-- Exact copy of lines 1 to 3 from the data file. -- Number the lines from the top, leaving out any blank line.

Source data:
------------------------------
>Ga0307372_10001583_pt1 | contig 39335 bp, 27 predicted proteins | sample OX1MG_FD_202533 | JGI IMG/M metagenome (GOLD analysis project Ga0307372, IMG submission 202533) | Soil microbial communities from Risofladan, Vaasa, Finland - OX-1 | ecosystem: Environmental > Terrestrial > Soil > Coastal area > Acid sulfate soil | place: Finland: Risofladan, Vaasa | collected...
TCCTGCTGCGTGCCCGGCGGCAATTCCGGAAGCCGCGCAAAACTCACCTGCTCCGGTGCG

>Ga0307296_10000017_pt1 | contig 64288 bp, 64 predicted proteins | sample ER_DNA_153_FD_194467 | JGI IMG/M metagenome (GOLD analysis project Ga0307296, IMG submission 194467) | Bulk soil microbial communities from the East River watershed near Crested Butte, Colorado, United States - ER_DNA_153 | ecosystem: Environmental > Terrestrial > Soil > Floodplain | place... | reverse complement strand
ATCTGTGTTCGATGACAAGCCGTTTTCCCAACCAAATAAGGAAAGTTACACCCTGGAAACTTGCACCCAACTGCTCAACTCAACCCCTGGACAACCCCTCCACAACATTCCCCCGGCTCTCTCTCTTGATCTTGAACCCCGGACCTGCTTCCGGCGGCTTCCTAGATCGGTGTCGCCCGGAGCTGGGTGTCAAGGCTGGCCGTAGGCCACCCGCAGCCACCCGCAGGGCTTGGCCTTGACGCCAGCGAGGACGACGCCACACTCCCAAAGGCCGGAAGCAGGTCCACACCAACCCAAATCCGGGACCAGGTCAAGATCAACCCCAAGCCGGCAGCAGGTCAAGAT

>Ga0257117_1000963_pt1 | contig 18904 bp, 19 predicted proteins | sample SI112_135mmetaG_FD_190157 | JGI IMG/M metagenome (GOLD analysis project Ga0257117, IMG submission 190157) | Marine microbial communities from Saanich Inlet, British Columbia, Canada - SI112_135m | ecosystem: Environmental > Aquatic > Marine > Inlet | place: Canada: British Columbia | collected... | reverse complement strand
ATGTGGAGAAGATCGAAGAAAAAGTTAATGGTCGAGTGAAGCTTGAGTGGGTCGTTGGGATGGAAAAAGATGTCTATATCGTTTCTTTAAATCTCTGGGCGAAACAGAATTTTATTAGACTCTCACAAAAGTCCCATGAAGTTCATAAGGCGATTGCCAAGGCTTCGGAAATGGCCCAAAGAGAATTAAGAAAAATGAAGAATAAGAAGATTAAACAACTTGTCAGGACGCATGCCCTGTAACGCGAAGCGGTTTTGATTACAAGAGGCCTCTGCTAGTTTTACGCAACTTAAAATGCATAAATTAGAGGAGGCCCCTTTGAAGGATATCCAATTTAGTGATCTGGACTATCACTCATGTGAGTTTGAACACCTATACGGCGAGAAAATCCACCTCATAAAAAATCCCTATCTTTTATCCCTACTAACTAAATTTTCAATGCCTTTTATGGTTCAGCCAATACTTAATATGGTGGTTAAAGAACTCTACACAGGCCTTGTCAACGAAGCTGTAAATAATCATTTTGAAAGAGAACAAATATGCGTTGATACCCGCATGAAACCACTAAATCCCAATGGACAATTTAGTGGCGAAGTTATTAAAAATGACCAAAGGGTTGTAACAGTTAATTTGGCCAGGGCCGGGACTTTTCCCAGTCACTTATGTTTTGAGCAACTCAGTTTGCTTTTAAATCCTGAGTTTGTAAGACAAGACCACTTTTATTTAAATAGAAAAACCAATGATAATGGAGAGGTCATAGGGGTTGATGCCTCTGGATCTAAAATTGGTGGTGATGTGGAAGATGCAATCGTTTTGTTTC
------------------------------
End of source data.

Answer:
>Ga0307372_10001583_pt1 | contig 39335 bp, 27 predicted proteins | sample OX1MG_FD_202533 | JGI IMG/M metagenome (GOLD analysis project Ga0307372, IMG submission 202533) | Soil microbial communities from Risofladan, Vaasa, Finland - OX-1 | ecosystem: Environmental > Terrestrial > Soil > Coastal area > Acid sulfate soil | place: Finland: Risofladan, Vaasa | collected...
TCCTGCTGCGTGCCCGGCGGCAATTCCGGAAGCCGCGCAAAACTCACCTGCTCCGGTGCG

>Ga0307296_10000017_pt1 | contig 64288 bp, 64 predicted proteins | sample ER_DNA_153_FD_194467 | JGI IMG/M metagenome (GOLD analysis project Ga0307296, IMG submission 194467) | Bulk soil microbial communities from the East River watershed near Crested Butte, Colorado, United States - ER_DNA_153 | ecosystem: Environmental > Terrestrial > Soil > Floodplain | place... | reverse complement strand